Background


John A.
McCone was the sixth Director of Central Intelligence, serving from 1961 to
1965 during some of the most tumultuous events in American history. The United
States narrowly averted nuclear war with the Soviet Union when the Soviets
tried to put offensive ballistic missiles into Cuba. An incumbent president
fell to an assassin’s bullet. The United States committed itself to defending
the Republic of Vietnam against communist aggression and escalated its military
support to that beleaguered country.


The
Intelligence Community, of which McCone was titular head, saw some of its
bitterest bureaucratic battles over control of the National Reconnaissance
Office. Within CIA, he faced strong resistance to bureaucratic changes. Those
included imposing greater accountability over covert actions, refocusing on
analysis, and—perhaps his most far-reaching and enduring achievement—creating
an independent directorate responsible for science and technology, which he
thought were underutilized as intelligence sources and tools.


On a
superficial level McCone was an unlikely DCI. He had built his career in the
private sector and had limited experience with intelligence. He was a
conservative Republican in a liberal Democratic administration. He appreciated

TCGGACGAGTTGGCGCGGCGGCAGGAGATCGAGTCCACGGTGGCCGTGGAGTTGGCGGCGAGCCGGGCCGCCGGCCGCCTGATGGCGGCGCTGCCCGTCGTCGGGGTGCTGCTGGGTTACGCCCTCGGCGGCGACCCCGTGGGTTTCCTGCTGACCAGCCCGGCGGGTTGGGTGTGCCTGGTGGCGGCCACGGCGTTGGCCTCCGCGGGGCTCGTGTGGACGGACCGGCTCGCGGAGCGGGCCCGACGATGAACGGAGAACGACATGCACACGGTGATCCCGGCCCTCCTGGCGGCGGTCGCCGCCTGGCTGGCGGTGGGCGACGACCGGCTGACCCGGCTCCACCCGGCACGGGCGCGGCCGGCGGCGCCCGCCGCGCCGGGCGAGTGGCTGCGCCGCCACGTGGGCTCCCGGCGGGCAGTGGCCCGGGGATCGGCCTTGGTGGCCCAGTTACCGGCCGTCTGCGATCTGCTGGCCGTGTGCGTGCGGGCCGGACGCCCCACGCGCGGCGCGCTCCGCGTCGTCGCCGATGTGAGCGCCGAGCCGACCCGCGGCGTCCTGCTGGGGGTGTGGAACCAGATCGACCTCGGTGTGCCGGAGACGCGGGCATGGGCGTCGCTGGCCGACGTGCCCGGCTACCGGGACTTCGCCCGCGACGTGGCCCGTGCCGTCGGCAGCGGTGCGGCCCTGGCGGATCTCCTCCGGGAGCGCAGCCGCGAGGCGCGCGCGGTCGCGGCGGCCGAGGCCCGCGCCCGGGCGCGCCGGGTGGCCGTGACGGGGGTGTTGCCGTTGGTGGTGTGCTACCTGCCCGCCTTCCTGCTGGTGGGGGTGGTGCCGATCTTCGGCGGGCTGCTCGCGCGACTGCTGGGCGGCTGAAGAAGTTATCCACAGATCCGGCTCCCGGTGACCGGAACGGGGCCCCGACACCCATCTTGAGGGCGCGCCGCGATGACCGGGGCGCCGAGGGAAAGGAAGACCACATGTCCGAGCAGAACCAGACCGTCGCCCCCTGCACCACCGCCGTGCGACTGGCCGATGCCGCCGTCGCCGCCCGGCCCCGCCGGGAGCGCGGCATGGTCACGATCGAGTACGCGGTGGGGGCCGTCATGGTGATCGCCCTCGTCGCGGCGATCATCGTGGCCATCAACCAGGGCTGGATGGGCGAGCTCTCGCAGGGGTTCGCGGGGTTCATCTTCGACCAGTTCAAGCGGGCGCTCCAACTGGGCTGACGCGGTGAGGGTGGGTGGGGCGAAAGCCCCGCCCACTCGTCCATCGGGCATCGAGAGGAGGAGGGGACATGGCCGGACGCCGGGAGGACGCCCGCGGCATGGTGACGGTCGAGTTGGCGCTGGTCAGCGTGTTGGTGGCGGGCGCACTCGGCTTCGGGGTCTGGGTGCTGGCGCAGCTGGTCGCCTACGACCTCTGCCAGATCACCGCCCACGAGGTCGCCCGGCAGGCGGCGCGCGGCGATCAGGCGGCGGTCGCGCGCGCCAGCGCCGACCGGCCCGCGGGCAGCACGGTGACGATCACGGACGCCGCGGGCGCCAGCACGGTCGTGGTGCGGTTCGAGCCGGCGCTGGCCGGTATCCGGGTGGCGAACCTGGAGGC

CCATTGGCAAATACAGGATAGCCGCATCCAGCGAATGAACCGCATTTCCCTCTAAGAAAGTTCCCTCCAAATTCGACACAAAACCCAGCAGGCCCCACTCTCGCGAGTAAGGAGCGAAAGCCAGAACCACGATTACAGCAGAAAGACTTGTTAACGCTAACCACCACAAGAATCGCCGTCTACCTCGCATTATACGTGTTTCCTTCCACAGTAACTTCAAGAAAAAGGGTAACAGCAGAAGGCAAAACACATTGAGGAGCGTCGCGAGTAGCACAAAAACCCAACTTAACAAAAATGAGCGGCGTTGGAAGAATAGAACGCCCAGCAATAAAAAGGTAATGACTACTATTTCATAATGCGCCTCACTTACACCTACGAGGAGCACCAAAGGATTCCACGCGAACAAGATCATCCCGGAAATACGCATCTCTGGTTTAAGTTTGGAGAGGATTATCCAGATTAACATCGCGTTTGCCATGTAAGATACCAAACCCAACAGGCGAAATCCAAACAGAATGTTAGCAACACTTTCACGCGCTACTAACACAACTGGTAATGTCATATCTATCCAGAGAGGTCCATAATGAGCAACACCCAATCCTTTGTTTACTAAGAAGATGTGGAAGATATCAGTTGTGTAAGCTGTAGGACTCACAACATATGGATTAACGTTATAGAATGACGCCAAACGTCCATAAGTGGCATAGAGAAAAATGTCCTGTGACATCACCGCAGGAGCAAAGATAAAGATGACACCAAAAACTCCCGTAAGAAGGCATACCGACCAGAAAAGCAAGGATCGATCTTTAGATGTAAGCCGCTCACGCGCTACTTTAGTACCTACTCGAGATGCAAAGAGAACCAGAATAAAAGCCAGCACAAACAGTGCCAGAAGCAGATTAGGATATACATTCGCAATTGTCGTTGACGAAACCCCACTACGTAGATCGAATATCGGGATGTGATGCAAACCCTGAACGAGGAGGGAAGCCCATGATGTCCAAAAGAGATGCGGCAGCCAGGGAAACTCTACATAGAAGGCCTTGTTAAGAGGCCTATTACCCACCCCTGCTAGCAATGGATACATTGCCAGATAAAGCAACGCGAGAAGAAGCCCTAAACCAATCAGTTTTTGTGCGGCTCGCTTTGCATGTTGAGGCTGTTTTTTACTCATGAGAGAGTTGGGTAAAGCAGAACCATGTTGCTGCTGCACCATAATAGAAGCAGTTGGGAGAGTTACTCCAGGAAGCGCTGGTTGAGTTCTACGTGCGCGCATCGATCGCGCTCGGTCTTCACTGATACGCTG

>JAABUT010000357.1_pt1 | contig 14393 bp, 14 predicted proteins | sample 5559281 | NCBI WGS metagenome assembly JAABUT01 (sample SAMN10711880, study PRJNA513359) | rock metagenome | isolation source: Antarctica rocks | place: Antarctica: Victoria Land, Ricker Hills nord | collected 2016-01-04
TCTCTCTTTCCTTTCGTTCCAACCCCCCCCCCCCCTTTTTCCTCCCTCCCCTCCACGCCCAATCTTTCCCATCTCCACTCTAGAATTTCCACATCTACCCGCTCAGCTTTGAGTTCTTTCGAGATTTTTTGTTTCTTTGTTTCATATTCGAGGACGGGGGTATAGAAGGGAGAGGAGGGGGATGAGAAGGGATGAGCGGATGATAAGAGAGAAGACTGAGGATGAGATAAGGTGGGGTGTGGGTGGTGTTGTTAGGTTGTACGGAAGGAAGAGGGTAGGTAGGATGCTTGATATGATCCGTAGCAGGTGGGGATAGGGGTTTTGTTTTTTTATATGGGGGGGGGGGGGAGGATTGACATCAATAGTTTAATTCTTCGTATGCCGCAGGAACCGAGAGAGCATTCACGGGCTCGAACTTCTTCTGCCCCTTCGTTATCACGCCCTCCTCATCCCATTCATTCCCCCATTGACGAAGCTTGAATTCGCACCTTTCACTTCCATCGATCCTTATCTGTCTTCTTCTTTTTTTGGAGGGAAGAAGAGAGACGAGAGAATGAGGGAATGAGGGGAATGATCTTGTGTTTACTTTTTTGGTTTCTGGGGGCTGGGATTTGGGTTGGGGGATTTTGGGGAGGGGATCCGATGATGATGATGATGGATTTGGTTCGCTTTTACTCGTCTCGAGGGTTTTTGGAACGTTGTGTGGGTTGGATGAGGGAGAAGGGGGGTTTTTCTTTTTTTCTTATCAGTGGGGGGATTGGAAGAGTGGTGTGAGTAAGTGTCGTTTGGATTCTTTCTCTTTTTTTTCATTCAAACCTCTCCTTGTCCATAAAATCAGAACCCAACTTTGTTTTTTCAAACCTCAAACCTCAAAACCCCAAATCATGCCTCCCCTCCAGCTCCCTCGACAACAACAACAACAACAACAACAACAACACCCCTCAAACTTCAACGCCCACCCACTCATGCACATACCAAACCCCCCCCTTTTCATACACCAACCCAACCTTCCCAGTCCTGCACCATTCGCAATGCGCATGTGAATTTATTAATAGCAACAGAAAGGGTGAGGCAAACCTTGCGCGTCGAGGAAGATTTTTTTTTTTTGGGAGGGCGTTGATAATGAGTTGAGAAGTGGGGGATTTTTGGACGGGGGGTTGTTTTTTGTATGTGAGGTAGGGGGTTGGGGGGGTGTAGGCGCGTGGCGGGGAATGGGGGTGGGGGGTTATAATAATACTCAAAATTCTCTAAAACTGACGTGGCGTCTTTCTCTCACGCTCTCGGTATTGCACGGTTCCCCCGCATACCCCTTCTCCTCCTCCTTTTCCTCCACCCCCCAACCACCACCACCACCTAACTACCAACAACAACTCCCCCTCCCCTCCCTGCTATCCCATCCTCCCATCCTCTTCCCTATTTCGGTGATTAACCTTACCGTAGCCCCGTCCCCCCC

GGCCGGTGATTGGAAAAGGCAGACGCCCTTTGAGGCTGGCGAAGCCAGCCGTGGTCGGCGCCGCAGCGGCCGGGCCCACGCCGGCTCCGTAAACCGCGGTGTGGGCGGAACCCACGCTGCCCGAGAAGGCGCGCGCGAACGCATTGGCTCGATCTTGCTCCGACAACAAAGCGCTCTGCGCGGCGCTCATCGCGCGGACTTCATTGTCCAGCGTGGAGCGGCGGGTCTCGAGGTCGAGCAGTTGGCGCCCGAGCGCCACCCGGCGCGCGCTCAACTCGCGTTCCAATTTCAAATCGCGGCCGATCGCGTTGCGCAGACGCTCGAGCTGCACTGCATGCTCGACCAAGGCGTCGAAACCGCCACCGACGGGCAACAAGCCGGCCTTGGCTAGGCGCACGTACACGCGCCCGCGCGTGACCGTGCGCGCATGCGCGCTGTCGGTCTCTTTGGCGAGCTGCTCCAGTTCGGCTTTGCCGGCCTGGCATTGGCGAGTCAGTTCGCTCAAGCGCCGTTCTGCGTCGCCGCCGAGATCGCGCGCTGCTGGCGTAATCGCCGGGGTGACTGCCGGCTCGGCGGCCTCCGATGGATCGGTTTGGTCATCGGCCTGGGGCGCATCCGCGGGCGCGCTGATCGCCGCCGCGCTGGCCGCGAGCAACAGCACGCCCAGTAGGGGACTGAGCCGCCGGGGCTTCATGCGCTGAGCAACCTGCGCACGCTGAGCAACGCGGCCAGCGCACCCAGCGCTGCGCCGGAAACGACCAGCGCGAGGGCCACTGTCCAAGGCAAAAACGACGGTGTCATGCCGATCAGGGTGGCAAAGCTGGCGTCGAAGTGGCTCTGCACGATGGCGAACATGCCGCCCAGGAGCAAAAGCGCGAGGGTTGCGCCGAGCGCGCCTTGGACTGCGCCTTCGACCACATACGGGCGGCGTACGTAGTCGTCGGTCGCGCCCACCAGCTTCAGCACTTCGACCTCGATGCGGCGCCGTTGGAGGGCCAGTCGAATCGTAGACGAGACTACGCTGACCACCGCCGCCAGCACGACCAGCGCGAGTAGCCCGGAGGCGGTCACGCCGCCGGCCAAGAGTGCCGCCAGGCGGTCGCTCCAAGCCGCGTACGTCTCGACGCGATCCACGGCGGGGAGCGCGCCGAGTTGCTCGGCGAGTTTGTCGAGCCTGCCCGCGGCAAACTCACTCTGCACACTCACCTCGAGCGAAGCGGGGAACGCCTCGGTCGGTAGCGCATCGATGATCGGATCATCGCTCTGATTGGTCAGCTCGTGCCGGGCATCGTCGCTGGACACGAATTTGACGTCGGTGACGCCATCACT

and promoted science and technology in an intelligence organization dominated
by the culture of clandestine operations.


Yet
this unlikely DCI was one of the best leaders and managers CIA—and the
Intelligence Community—ever had. One can make a persuasive argument that he was
the best. The problems with which he dealt as DCI often appeared insoluble, but
he was an extraordinarily successful engineer and businessman with a reputation
as a no-nonsense executive unafraid to make tough decisions, and his list of
accomplishments as DCI is long.


This study
of McCone is a major contribution to the historiography of US intelligence.
Originally published by the Center for the Study in Intelligence in 2005, the
work established the criteria for scholarship on future work on such key
figures in CIA and the Intelligence Community. At the least it will be the
standard work on the sixth director of central intelligence for many years to
come.


Declassified Documents


 John
McCone as Director of Central Intelligence, 1961-1965 Part 1 of 2
[251
Pages, 20.5MB]



 John
McCone as Director of Central Intelligence, 1961-1965 Part 2 of 2
[256
Pages, 16.2MB]

Bir cevap yazın

E-posta hesabınız yayımlanmayacak. Gerekli alanlar * ile işaretlenmişlerdir

cialis 5 mg viagra satın al Elektronik Sigara https://wwv.stag9000.shop http://umraniyetip.org/anadolu-yakasi/maltepe-escort/ perabet